Talos has reported on a similar September Bulehero case, which they linked to a cybercriminal group dubbed Panda. And more recently, we are seeing further Bulehero activity in early October.
Almost the same time as the above cases were detected, we published a report on a GhostMiner variant, a cryptocurrency-mining malware notable for its use of Windows management instrumentation (WMI) objects for its fileless persistence among other capabilities. The reported GhostMiner variant was also observed modifying particular infected host files used by other cryptocurrency-mining malware, Bulehero among them.
Defending against cryptocurrency-mining malware
As these attacks demonstrate, authors behind malicious cryptocurrency-mining malware have continually and aggressively worked to improve their campaigns, employing new techniques that can hinder the quick detection of such campaigns. For systems and IoT devices not to lose their power and value to malicious cryptocurrency-mining campaigns, users must be aware of new attacks and trends in this rapidly developing threat. Vulnerabilities are also a serious consideration when it comes to cryptocurrency-mining malware. As described above, the right kind of exploit can prove the success of Bulehero, Skidmap, and other similar campaigns.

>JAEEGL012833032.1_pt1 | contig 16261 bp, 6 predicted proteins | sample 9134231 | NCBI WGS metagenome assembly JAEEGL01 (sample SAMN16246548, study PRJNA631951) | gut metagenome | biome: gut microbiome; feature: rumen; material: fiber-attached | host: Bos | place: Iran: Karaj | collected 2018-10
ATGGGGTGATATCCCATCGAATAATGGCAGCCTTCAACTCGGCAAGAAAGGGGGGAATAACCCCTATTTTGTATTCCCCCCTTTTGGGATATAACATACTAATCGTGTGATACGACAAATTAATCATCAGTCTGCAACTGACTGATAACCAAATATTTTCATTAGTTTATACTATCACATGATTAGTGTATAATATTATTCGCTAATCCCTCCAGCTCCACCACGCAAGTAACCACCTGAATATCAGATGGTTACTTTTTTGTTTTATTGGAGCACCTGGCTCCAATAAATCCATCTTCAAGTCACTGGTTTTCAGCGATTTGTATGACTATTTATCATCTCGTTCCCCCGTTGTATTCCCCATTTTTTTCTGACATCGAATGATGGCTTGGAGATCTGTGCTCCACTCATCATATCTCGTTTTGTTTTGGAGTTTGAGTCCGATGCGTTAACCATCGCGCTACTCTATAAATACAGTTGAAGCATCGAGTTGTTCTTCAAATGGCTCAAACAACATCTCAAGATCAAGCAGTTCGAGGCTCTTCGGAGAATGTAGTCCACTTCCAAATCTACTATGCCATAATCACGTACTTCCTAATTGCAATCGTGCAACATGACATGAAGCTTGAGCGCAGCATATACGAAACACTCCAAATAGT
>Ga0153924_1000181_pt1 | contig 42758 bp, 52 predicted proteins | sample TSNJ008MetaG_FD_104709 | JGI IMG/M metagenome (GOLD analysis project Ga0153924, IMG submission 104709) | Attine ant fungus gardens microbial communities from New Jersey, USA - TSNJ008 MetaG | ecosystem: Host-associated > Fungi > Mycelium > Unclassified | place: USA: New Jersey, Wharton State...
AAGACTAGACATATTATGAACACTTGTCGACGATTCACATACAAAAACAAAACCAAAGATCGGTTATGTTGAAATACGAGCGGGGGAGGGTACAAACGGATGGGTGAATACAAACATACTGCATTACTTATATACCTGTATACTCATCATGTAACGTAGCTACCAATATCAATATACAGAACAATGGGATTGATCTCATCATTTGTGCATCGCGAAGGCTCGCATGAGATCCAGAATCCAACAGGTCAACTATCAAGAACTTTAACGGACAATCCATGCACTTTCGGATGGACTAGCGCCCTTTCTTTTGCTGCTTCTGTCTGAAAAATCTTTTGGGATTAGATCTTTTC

Users and integrators should always adopt best practices to defend against malicious cryptocurrency-mining campaigns . Here are a few of them:
- Apply network segmentation. Splitting a network into segments can help prevent and minimize the effects of a cyberattack. This is especially useful for large enterprise networks.
- Update and apply patches as soon as they are available. A cardinal rule when it comes to any network’s security is to apply updates and patches. This can prevent exploits and improve the overall security of a network. If this isn’t possible for some devices and legacy systems virtual patching is also a viable option.
- Configure and setup devices securely. Ensure that the settings and credentials of each device and system is geared towards strong security to avoid accidental online exposure and brute force attacks.
Trend Micro solutions powered by XGen™ security, such as ServerProtect for Linux and Trend Micro Network Defense, can detect related malicious files and URLs and protect users’ systems. Trend Micro Smart Protection Suites and Trend Micro Worry-Free™ Business Security, which have behavior monitoring capabilities, can additionally protect from these types of threats by detecting malicious files, thwarting behaviors and routines associated with malicious activities, as well as blocking all related malicious URLs.
The Trend Micro Deep Discovery Inspector protects customers from Skidmap and Bulehero threats respectively through these DDI rules:
- 2573: MINER - TCP (Request)
- 4245: PHPSTUDY - HTTP (Request)
Indicators of Compromise (IoCs)